The chances of a review are not high - Publishers Weekly for instance review about 50 books an issue, out of the 5,000 being presented to the trade that week. They are looking for high quality information or literary titles, rarely reviewing anything in the "Self-help" or "New Age" area for instance, unless the author already has a very high profile. But it does mean that reviews there are correspondingly valuable to have. If you do not already have a publishing track record, or are a well-known name, a review is unlikely.
DO YOU SEND PRINTED COPIES OR PDFS?
The default will be a PDF, even if you add a request for a hard copy. We realize the offices of national press, TV stations etc.. tend to want their hard copies, and we do respond to that with printed books, if the media themselves are asking for it (rather than sending out on spec), but for all other contacts we will send a PDF and will offer them the option of a hard copy if they prefer.
Remember that though a review obtained by sending a printed copy might not result in a single extra sale, it will probably result in one less. Most review copies end up for sale as used books on eBay, Amazon and others.
The warehouse invoices us £5/$8 for sending out a single copy locally (twice or more for overseas), plus there’s the cost of the book. So we send a PDF of the book by email first, with a note saying "This PDF might be sufficient for your purposes, if you would still like a printed copy please press "reply"." Many magazine editors tell us they prefer getting a PDF, as they can forward it direct to a reviewer rather than have to wait for a printed copy and post it on. Others do not. The balance is always shifting in favor of the former. We work either way. When a reviewer wants a hard copy of the book rather than a PDF sent electronically we refer to it as "HC". It will be sent out from our warehouse and enclosures cannot be included.
Do feel free to send out PDFs as review copies yourself. If you are on a Mac, which uses the program "Preview" for viewing PDFs, the "final" version of the book has some layout text at the top of each page and some line markings for page edges etc. You will find a clean copy in the "MS no trims" box at the top of the Marketing Support page. We use this for sending to Amazon and other online sites. Its not usually up there though till a month or so before publication - it is prepared after the files are sent to the printer.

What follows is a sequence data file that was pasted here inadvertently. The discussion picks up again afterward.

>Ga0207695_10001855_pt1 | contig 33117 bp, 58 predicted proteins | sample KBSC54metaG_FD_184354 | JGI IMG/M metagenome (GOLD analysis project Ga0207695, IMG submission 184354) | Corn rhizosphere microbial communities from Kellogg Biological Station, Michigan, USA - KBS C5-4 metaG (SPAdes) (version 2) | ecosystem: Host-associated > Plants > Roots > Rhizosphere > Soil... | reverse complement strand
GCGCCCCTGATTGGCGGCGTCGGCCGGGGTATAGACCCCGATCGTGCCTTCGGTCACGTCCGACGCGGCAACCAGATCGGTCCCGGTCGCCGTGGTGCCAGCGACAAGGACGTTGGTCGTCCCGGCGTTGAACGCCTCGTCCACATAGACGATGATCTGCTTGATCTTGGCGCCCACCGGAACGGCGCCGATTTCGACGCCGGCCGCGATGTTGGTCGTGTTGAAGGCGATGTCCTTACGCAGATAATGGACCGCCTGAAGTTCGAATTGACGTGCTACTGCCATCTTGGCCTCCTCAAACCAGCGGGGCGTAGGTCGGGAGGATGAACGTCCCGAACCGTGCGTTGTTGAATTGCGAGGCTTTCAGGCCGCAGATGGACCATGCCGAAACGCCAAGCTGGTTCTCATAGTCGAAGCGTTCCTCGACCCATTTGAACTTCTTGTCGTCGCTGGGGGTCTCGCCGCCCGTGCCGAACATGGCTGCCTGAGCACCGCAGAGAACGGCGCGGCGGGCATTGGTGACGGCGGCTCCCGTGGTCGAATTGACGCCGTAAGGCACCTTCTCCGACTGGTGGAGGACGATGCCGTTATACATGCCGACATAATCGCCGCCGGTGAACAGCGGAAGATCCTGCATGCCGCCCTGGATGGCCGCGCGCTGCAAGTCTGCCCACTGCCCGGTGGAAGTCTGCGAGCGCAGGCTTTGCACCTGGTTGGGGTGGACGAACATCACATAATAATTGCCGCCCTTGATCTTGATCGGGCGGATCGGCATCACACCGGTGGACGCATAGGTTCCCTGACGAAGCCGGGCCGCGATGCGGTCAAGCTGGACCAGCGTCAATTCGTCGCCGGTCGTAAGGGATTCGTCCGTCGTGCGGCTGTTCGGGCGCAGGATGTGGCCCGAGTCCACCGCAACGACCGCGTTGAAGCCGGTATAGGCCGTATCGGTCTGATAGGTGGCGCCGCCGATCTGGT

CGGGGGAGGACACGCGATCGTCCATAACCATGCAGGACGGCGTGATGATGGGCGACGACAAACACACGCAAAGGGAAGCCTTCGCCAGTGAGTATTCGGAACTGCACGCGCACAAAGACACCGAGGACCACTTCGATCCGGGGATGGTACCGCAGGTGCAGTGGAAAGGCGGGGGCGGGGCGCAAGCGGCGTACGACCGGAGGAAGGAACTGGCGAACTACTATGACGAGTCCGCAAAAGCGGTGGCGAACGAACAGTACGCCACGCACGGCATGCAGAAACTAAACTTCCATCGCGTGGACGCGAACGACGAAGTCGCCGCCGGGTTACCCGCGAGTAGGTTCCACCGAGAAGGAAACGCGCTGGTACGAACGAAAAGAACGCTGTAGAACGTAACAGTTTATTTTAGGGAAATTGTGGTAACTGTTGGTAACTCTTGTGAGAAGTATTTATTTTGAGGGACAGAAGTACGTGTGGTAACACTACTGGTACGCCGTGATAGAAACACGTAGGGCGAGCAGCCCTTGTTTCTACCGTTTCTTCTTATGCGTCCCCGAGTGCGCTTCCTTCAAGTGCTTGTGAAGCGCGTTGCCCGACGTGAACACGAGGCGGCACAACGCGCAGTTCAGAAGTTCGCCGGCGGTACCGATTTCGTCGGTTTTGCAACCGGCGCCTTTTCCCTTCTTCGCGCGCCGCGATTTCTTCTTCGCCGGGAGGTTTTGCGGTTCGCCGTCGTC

It is quite safe to send out PDFs for review, as far as possible piracy goes. Or as safe as can be. If someone is going to pirate your title there are easier ways of doing it. More in Copyright questions.
We can not send out a press release or similar with the hard copy. Hard copies go out from one of the distributor's warehouses, depending on which country the request is from, and there is no facility for requesting that a particular bit of paper gets inserted into the package. That is the same for virtually all publishers.
WHO DO YOU SEND REVIEW COPIES TO?
To anyone who requests one. We do not send them "blind". We send an email with details from the book page, including the cover and adding endorsements, to all the relevant magazines and media in that category in the month before publication, if they have subscribed, asking if they would like to see a review copy of the book. You can see if they are "subscribed" by looking at the contacts page.
We can not phone up magazine editors to check if they have received the book or if they are going to review it. Self-publishing type marketing books say you should, but in our experience most editors find that practice annoying, and we simply send out too many review copies to follow them up with phone calls. If they have asked to see the book, they will get it, and whether they review it or not is up to them.
How to get your book reviewed by avoiding book reviewers
HOW DO I ASK FOR A REVIEW COPY TO BE SENT?
When you ask someone if they want a review copy add the approach to Review copies on the Marketing & Publicity page. If they say yes, mark it as "requested", it appears on a list in the office for us to send out. When we send it (or send the request to the warehouse for it to go, which can then take a few days to leave the warehouse) we tick it as "arranged". "Completed" is ticked when see the review (or do it yourself, if you do). Similarly, that column is used for a "completed" signing session, or interview, or whatever, in the other Activities.
If they need a printed copy (probably the case with anything national rather than local or specialist), mark it as “HC” or “hard copy”.